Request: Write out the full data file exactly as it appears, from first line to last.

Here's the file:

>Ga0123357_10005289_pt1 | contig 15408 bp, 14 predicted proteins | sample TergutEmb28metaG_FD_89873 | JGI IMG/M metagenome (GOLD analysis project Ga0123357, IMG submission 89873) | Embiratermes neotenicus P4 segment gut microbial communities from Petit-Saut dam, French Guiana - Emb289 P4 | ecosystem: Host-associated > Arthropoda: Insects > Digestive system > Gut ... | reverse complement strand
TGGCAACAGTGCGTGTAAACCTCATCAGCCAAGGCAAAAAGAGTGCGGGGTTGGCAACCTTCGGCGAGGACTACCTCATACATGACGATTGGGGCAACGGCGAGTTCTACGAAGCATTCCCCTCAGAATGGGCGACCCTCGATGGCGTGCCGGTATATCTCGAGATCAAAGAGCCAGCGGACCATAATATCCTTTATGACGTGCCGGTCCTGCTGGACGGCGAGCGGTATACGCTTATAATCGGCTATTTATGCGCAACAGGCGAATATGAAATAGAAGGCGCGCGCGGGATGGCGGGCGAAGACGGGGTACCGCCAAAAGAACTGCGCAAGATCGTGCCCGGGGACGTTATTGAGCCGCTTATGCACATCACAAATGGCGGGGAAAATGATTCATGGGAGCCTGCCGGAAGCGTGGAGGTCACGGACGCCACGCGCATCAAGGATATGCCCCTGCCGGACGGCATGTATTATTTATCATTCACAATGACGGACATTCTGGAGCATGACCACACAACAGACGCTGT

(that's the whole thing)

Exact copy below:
>Ga0123357_10005289_pt1 | contig 15408 bp, 14 predicted proteins | sample TergutEmb28metaG_FD_89873 | JGI IMG/M metagenome (GOLD analysis project Ga0123357, IMG submission 89873) | Embiratermes neotenicus P4 segment gut microbial communities from Petit-Saut dam, French Guiana - Emb289 P4 | ecosystem: Host-associated > Arthropoda: Insects > Digestive system > Gut ... | reverse complement strand
TGGCAACAGTGCGTGTAAACCTCATCAGCCAAGGCAAAAAGAGTGCGGGGTTGGCAACCTTCGGCGAGGACTACCTCATACATGACGATTGGGGCAACGGCGAGTTCTACGAAGCATTCCCCTCAGAATGGGCGACCCTCGATGGCGTGCCGGTATATCTCGAGATCAAAGAGCCAGCGGACCATAATATCCTTTATGACGTGCCGGTCCTGCTGGACGGCGAGCGGTATACGCTTATAATCGGCTATTTATGCGCAACAGGCGAATATGAAATAGAAGGCGCGCGCGGGATGGCGGGCGAAGACGGGGTACCGCCAAAAGAACTGCGCAAGATCGTGCCCGGGGACGTTATTGAGCCGCTTATGCACATCACAAATGGCGGGGAAAATGATTCATGGGAGCCTGCCGGAAGCGTGGAGGTCACGGACGCCACGCGCATCAAGGATATGCCCCTGCCGGACGGCATGTATTATTTATCATTCACAATGACGGACATTCTGGAGCATGACCACACAACAGACGCTGT